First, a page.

.infixr(DELIMITERS.token("^").retn((left, right) -> Expressions.staticCall(Math.class, "pow", left, right)), 40)
		.build(ATOM);

Next, create a ClassBuilder that describes the class that will be generated. It will implement DoubleUnaryOperator interface and will have an applyAsDouble method.

Let’s create the appropriate builder:

public static Class<DoubleUnaryOperator> compile(String expression) {
	return ClassBuilder.create(DEFINING_CLASS_LOADER, DoubleUnaryOperator.class)
			.withMethod("applyAsDouble", PARSER.parse(expression))
			.build();
}

The method will have a var1 parameter for the unknown x:

private static final Parser<Expression> UNKNOWN = DELIMITERS.token("x").retn(Expressions.arg(0));

As a result, ActiveCodegen will generate bytecode of the following class:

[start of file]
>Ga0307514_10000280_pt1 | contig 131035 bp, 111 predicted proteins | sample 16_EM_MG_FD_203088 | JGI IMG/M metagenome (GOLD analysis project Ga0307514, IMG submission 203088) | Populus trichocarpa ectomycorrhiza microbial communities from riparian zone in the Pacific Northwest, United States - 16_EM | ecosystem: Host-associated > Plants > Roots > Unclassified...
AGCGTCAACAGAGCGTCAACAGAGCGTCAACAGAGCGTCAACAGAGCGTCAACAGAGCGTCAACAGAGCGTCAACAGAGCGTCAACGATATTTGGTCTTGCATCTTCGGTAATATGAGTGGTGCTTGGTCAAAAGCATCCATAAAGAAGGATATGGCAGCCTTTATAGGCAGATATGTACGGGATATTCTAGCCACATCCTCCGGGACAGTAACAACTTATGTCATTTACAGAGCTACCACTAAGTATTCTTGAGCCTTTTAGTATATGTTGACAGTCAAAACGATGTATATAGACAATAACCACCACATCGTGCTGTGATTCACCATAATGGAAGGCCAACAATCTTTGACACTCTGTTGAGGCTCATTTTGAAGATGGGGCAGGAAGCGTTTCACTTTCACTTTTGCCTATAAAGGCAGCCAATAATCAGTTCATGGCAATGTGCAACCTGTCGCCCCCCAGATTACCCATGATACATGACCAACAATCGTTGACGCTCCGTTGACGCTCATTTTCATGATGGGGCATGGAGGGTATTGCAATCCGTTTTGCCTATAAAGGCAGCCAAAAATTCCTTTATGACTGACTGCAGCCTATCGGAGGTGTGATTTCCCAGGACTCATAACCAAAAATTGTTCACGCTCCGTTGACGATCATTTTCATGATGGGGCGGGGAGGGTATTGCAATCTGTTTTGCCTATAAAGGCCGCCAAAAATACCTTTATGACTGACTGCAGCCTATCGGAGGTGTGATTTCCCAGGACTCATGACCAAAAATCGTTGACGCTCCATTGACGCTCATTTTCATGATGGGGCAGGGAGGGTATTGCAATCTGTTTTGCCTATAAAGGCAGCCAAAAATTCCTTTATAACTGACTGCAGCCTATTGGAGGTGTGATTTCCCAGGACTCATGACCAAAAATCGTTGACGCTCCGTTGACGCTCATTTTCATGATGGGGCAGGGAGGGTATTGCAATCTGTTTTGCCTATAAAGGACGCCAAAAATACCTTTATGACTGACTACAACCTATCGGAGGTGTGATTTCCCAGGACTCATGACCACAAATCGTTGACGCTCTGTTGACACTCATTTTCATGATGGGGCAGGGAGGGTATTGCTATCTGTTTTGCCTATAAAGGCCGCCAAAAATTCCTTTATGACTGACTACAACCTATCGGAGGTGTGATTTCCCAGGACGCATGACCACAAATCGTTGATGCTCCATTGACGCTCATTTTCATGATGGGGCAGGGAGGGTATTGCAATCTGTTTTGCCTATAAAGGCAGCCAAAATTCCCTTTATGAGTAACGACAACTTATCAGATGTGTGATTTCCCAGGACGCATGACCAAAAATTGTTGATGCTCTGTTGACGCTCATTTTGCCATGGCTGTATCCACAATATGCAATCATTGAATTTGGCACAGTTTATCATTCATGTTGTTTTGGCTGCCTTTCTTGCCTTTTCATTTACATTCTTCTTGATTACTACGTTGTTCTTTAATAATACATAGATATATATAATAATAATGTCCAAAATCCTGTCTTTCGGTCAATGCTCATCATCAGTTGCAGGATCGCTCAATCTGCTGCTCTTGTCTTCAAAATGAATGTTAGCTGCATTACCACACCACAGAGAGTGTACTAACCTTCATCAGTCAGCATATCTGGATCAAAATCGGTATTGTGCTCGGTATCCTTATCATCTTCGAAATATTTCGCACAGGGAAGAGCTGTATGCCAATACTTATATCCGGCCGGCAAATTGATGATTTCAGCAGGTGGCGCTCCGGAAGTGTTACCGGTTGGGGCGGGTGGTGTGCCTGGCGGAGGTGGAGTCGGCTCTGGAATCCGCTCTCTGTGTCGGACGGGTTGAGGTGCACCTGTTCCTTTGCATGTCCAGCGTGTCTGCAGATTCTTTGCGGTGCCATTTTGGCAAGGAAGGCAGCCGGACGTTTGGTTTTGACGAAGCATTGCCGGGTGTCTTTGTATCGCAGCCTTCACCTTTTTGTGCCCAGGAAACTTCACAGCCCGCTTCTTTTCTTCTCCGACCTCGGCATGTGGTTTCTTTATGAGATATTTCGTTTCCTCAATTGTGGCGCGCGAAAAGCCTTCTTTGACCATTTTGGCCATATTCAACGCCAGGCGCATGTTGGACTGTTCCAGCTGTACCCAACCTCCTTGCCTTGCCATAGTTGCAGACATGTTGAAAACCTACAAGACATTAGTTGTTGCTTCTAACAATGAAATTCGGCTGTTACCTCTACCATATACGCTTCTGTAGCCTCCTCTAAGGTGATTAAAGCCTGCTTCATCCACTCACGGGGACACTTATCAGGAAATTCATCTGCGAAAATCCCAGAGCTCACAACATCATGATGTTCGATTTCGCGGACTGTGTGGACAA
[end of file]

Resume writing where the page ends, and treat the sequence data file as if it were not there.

public final class Class1 implements DoubleUnaryOperator {
    public Class1() {
    }

    public double applyAsDouble(double var1) {
        return (2.0D + 2.0D * 2.0D) * -var1 + 5.0D + 1024.0D / (100.0D + 58.0D) * 50.0D * 37.0D - 100.0D + 2.0D * Math.pow(var1, 2.0D) % 3.0D;
    }
}

Now let’s processes a manually written code and dynamically generated instance evaluation:

public static void main(String[] args) throws Exception {
	double x = -1;

	// manual code, super fast
	System.out.println(((2.0 + 2.0 * 2.0) * -x) + 5.0 + 1024.0 / (100.0 + 58.0) * 50.0 * 37.0 - 100.0 + 2.0 * Math.pow(x, 2.0) % 3.0);

	DoubleUnaryOperator instance = compile("((2 + 2 * 2) * -x) + 5 + 1024 / (100 + 58) * 50 * 37 - 100 + 2 * x ^ 2 % 3").getDeclaredConstructor().newInstance();

	// generated instance evaluation, literally equivalent to manual code (with a method call around it), except it was dynamically generated
	System.out.println(instance.applyAsDouble(x));
}

We’ve also ran benchmarks for this expression to compare the performance:

Benchmark                        Mode  Cnt    Score    Error  Units
CalculatorBenchmark.generated    avgt   10  115.882 ±  1.082  ns/op
CalculatorBenchmark.manual       avgt   10  115.222 ±  1.600  ns/op

You can find example sources on GitHub